All major classes, like those responsible for persistence, business logic, and presentation, are mapped as Spring managed beans. “Bean” is Spring terminology and simply refers to a class that is instantiated, assembled, and otherwise managed by the Spring IoC container. Dependencies between beans are injected by the IoC container, which allows for loose coupling, re-configuration and testability. For documentation on Spring, please refer to springframework.org.
The services found in the dhis-service-core project basically provide methods that delegate to a corresponding method in the persistence layer, or contain simple and self-explanatory logic. Some services, like the ones found in the dhis-service-datamart, dhis-service-import-export, dhis-service-jdbc, and dhis-service-reporting projects are more complex and will be elaborated in the following sections.
The JDBC service project contains a set of components dealing with JDBC connections and SQL statements.
Fig. JDBC BatchHandler diagram
The BatchHandler interface provides methods for inserting, updating and verifying the existence of objects. The purpose is to provide high-performance operations and is relevant for large amounts of data. The BatchHandler object inserts objects using the multiple insert SQL syntax behind the scenes and can insert thousands of objects on each database commit. A typical use-case is an import process where a class using the BatchHandler interface will call the addObject( Object, bool ) method for every import object. The BatchHandler will after an appropriate number of added objects commit to the database transparently. A BatchHandler can be obtained from the BatchHandlerFactory component. BatchHandler implementations exist for most objects in the API.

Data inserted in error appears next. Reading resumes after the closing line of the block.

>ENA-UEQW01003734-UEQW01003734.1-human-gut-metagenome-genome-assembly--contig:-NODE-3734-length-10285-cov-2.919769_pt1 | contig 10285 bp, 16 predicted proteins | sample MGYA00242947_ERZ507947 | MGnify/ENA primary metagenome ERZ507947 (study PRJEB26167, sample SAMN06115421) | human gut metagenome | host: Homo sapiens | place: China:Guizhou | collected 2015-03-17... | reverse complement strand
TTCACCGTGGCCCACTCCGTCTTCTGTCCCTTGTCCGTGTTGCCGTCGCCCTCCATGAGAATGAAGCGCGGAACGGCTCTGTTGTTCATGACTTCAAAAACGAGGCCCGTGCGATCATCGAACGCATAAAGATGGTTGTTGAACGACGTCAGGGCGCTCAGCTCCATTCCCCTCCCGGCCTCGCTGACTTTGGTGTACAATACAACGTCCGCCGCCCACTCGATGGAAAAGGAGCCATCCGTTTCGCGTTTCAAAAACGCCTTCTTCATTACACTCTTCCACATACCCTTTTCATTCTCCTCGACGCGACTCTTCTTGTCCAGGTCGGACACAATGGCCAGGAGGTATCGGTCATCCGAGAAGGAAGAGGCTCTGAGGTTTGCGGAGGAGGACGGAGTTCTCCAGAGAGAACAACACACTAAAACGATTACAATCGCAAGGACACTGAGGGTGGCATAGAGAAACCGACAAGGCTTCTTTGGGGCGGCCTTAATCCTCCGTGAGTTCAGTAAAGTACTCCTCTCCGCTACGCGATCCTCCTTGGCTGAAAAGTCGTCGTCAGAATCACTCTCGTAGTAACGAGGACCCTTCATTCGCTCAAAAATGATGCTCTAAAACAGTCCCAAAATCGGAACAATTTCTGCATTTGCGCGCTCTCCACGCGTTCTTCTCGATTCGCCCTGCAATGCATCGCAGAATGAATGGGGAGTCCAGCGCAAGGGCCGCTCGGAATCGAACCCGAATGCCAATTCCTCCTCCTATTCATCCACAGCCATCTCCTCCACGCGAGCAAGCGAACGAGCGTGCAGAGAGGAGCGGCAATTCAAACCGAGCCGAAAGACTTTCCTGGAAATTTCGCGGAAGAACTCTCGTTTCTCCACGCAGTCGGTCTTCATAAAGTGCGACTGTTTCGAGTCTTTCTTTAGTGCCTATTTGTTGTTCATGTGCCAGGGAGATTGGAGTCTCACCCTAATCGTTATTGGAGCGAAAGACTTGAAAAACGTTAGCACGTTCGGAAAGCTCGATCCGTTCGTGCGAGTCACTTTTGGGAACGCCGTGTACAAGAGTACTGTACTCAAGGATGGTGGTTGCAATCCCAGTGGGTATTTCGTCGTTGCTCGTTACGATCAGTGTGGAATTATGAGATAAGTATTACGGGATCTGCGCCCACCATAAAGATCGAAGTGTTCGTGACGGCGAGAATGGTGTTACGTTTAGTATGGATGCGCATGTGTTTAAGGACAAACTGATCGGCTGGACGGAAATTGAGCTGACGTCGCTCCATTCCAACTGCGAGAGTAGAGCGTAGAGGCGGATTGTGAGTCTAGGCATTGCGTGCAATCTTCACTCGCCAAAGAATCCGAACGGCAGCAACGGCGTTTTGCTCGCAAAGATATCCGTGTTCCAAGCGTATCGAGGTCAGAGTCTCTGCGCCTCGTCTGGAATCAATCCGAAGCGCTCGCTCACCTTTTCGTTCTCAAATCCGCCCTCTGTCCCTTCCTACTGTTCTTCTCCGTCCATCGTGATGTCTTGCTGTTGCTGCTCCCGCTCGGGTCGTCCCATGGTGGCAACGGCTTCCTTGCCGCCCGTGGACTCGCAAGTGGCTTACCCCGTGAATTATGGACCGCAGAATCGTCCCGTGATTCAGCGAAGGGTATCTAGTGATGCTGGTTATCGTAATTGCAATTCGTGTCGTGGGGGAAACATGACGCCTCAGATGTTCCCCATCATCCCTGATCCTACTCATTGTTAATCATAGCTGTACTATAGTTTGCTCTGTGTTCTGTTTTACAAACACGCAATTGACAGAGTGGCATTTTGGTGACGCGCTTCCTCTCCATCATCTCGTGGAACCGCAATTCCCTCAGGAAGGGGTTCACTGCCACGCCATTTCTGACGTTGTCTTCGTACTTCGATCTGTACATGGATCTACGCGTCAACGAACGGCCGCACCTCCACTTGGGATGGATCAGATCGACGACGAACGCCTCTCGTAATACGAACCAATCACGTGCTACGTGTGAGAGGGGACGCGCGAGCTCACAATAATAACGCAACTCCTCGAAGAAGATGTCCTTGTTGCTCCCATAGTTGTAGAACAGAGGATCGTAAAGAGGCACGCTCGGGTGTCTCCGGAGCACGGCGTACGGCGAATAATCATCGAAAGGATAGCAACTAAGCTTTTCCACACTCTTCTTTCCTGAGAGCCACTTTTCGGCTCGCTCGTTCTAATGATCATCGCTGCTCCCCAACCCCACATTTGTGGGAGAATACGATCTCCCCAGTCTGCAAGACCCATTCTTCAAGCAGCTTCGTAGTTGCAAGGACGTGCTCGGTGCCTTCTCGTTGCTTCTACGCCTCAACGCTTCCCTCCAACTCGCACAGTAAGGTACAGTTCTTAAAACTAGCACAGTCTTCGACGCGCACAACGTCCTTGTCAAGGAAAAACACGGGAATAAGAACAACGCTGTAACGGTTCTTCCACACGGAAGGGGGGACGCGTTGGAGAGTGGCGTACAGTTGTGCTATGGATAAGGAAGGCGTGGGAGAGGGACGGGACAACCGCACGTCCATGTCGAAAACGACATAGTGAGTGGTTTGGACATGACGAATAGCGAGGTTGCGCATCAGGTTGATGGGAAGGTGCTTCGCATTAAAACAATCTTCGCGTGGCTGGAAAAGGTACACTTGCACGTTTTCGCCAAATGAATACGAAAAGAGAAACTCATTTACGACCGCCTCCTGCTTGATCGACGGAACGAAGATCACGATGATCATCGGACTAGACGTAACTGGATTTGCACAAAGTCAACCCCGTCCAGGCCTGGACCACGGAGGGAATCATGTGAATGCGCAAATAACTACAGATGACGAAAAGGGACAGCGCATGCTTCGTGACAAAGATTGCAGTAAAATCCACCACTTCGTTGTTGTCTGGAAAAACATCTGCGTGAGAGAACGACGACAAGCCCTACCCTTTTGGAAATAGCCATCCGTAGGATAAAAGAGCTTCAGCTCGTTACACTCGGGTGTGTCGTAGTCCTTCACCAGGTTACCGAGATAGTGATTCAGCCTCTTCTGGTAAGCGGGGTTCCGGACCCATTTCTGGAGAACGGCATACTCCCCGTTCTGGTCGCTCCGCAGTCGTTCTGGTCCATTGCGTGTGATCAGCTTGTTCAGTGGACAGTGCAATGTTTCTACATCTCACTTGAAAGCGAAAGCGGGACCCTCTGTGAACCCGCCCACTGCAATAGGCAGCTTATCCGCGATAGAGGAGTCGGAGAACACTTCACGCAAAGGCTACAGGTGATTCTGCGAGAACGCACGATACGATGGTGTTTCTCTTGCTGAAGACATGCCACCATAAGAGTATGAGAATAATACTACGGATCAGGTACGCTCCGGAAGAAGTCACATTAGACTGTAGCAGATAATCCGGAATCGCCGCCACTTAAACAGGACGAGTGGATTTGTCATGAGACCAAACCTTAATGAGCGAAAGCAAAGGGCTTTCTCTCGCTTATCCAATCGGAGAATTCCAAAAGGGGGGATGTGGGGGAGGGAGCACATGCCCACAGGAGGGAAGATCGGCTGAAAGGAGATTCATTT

The JdbcConfiguration interface holds information about the current DBMS JDBC configuration, more specifically dialect, driver class, connection URL, username and password. A JdbcConfiguration object is obtained from the JdbcConfigurationProvider component, which currently uses the internal Hibernate configuration provider to derive the information.
The StatementBuilder interface provides methods that represents SQL statements. A StatementBuilder object is obtained from the StatementBuilderFactory, which is able to determine the current runtime DBMS and provide an appropriate implementation. Currently implementations exist for PostgreSQL, MySQL, H2, and Derby.
The IdentifierExtractor interface provides methods for retrieving the last generated identifiers from the DBMS. An IdentifierExtractor is obtained from the IdentifierExtractorFactory, which is able to determine the runtime DBMS and provide an appropriate implementation.
Fig. JDBC StatementManager diagram
The StatementHolder interface holds and provides JDBC connections and statements. A StatementHolder object can be obtained from the StatementManager component. The StatementManager can be initialized using the initalise() method closed using the destroy() method. When initialized, the StatementManager will open a database connection and hold it in a ThreadLocal variable, implying that all subsequent requests for a StatementHolder will return the same instance. This can be used to improve performance since a database connection or statement can be reused for multiple operations. The StatementManager is typically used in the persistence layer for classes working directly with JDBC, like the DataMartStore.